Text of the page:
Tom Richards is an educator, both on the ground and in the air. The owner of Tom’s Flying Service, he’s been a pilot for more than 50 years, and as a flight instructor, Richards has taught aviation to hundreds of people in Missouri and Kansas, some of whom have gone on to become commercial and military pilots. Besides his private business, which includes the ownership of Twin Oaks Airport on his farm in Jasper, Richards taught aviation at Pittsburg State University for more than 30 years. Meanwhile, he also held a career as a math teacher, at Lamar Middle School, for over 20 years. During that time, Richards was an author of several books on the subject that are still in circulation through-out North America. He has coupled his passions for flying and education by taking younger students on recreational flights as a reward for hard work in their studies. Services that Richards has undertaken over the years as a volunteer include assisting local law-enforcement agencies with search and rescue missions and assisting during natural disasters, as well as helping farmers find missing livestock. Richards is a proud member of the UFO Club, United Flying Octogenarians for the last three years.
There are two kinds of Missourians: Those who “lake,” and those who don’t. Joe Roeger’s affinity for lake life turned him from the latter, as a St. Louis native, to the former. The powerful pull that the lake exerts on visitors turns many into full-time residents, but it was both pleasure and work that made Roeger a laker. Moving there was a no-brainer, he says, especially after the Lodge of the Four seasons became a client of his former employer, KPMG. He became controller for Four Seasons in 1983, then CFO of the lodge’s holding company in 1989. Over the ensuing 15 years, he said, “I was fortunate to work on several high-profile projects, including the development of Four Seasons Racquet Club, the Seasons Ridge 18-hole golf course, and the Lake of the Ozarks Community Bridge”—the state’s only toll bridge. All of that came together to inspire launch of his First Title Insurance Agency. “A lot has changed in the 36 years we have lived at the lake,” he says, especially with considerable residential growth. It’s no longer just a summer mecca. “The lake economy has broadened beyond solely a tourism related economy,” he says, “and the ‘imported wealth,’ as I like to refer to the second-home purchasers, helps to stabilize the year-round economy.”
For 75 years, and now operating eight locations in four states—Missouri, Illinois, Indiana, and Kentucky—Erb Equipment has established a reputation as a go-to supplier of power equipment in the central Mississippi River region. In addition to its longstanding relationship with John Deere, selling the farming implement company’s products, Erb Equipment offers industrial equipment from names like NPK, Genesis, Bomag, and Trail King Trailers—to the tune of more than $125.7 million in 2017 revenues. That makes the company led by Carrie Roider one of the 150 biggest privately-owned enterprises in St. Louis. Impressive growth of 9.4 percent in 2017 was attributed to expansion in the forestry-equipment lines. It has roughly 215 employees, and with Roider as the third-generation leader, it also has other members of the founding family in executive roles: Robert Erb as chairman, and Gregg Erb as president. Erb Equipment was founded by Alvin Erb in 1943, and just a year later, he secured the initial relationship with John Deere. Today, it offers new and used equipment, parts, service, rentals and more. The company attributes its growth primarily to what it calls the Three Commitments: Commitment to Service, Commitment to Excellence and Commitment to the Future.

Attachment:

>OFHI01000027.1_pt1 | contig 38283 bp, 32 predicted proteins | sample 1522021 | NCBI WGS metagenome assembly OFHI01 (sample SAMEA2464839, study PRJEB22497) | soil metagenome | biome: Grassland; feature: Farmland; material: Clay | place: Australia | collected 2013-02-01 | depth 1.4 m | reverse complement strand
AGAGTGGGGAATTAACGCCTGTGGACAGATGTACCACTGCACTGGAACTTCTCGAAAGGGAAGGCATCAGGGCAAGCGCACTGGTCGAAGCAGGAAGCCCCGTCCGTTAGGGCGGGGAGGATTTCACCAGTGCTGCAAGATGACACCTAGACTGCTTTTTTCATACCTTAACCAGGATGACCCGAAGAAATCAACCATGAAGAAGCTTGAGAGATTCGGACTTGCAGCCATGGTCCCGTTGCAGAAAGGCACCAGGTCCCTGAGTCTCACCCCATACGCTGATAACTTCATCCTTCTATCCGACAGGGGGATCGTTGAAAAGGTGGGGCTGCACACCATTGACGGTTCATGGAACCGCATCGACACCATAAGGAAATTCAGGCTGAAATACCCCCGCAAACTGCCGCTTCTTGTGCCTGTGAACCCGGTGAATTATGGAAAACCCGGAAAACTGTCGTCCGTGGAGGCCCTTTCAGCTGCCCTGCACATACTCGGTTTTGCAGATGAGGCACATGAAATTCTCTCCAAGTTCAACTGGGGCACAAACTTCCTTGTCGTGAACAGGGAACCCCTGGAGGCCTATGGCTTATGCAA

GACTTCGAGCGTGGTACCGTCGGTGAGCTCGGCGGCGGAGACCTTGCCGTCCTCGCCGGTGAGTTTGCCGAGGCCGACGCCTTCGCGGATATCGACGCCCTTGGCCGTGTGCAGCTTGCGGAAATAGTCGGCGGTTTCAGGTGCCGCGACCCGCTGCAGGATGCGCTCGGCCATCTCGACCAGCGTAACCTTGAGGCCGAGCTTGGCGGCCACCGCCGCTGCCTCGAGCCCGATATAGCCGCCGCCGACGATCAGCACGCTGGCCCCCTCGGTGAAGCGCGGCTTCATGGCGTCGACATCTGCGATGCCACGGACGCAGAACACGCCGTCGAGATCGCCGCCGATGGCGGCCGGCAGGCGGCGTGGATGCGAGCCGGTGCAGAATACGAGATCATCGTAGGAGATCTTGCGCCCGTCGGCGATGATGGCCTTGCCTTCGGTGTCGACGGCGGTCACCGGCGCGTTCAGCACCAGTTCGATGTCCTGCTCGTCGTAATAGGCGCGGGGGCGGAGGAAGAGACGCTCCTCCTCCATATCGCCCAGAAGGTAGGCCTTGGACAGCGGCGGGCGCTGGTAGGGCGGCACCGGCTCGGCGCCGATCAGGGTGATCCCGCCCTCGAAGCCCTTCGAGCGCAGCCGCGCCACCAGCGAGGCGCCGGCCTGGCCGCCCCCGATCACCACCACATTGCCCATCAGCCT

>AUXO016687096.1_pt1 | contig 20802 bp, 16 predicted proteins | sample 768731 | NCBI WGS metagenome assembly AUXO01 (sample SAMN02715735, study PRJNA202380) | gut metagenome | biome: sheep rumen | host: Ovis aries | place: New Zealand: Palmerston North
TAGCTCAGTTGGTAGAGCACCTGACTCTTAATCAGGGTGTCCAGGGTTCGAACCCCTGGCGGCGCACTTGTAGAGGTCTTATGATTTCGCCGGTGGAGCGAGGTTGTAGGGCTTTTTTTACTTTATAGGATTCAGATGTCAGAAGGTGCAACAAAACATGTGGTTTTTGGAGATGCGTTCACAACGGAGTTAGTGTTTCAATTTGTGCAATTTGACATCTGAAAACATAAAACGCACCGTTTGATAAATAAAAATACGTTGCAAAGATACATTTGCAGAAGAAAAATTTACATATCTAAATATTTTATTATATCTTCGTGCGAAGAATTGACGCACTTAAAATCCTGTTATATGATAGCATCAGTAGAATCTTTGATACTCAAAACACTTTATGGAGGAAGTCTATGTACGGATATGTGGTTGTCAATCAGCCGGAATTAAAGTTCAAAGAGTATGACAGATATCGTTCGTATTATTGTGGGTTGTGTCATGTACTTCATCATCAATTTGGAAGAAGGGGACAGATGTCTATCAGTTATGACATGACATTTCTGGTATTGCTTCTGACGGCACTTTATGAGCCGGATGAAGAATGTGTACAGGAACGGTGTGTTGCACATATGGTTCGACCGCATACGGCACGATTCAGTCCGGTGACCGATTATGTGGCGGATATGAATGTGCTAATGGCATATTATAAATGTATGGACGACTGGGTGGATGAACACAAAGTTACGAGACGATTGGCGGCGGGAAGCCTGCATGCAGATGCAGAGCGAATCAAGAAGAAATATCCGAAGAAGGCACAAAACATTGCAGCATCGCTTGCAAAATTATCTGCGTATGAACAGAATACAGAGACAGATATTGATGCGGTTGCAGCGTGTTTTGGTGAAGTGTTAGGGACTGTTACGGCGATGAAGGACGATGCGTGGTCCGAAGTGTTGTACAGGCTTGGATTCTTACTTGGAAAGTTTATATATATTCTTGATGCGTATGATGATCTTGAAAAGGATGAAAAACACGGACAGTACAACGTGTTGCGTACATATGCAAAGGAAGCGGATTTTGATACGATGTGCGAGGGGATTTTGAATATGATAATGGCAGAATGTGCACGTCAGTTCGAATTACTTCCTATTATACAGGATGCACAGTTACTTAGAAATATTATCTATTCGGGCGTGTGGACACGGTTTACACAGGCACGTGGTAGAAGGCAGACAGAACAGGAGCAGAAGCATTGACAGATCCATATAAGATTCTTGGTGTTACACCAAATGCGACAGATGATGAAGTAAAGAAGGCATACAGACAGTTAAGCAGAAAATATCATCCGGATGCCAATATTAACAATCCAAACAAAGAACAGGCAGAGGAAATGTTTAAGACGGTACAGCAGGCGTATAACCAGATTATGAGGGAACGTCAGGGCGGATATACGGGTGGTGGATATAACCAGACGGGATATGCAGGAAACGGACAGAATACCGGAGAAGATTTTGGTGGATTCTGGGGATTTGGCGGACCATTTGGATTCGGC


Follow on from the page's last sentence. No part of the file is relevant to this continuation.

The phrase “world-class” can get thrown around a bit too casually when you talk about local or state institutions, but the University of Missouri can indeed boast of having faculty that outshine peers around the world. Proof of that: George Smith, professor emeritus of biological sciences. Last year, he won the Nobel Prize in chemistry as part of a team of three, making him the university’s first professor ever to earn the distinguished prize. Officials with the Nobel committee described his achievement as “harnessing the power of evolution,” and it has been the source of new antibodies used to cure metastatic cancer and counteract autoimmune diseases, rheumatoid arthritis and multiple sclerosis. His work earned him a share of just over $250,000 from the $1.01 million Nobel prize money. For those yearning for a more technical explanation of Smith’s work, it came for development
of what’s known as bacteriophage display technology—a way to identify unknown genes for particular proteins. “Science doesn’t work by picking winners,” Smith said at a news conference after the award announcement. “Science is a big community of people engaged in their work and their teaching.”
The passion Sue Thomas has for the value and importance of a public liberal arts and sciences education is undeniable. “As a liberal arts and sciences institution, we believe we offer THE education for the 21st century,” says Thomas, president of Truman State University. “The skills employers desire – to think critically, communicate clearly and solve complex problems – are foundational skills of a liberal arts education.” She believes strongly that a highly educated workforce is essential for successful economic development and public higher education is critical in producing a highly educated workforce. She considers a public liberal arts education to be a significant advantage because “Truman doesn’t just prepare graduates for their first job after college, we prepare graduates for all the careers of their adult working lives.” A Pennsylvania native, Thomas officially began her duties as the seventeenth president of Truman in 2017 after serving as interim president since 2016 and as executive vice president for academic affairs and provost from 2014 to 2016. She enjoys the deep connection between Truman and the Kirksville community as they work together to enhance the quality of life in the region and beyond.
Mike White wrote the book on Missouri land use and economic development law—literally. The partner at law firm Rouse Frets White Goss Gentile Rhodes, and former Missouri legislator and Jackson County executive, wrote “Missouri Land Use Law” and “Missouri Economic Development Law,” both published by UMKC’s School of Law. That, among numerous other accomplishments, makes the Kansas City-area native a go-to expert on some of the biggest business-expansion issues in the area as they relate to government guidelines. Last year White’s practice grew larger when White Goss merged with Rouse Frets to form its current entity of about 65 attorneys so that each firm could grow their cross-state expertise. It’s the state line that White sees as one of the biggest barriers to creating a more competitive business environment in metropolitan Kansas City. “The state line is a problem, mainly because of the end of neighborhood school with the busing order of 1976,” he reflected. “Many moved to Kansas rather than allow their children to be bussed across town. Also, the border-war incentives battle has been a very expensive, wrong-headed policy that should be coming to an end soon.” White spreads his expertise around the area with board positions at several organizations, from the American Jazz Museum to the Bank of Kansas City.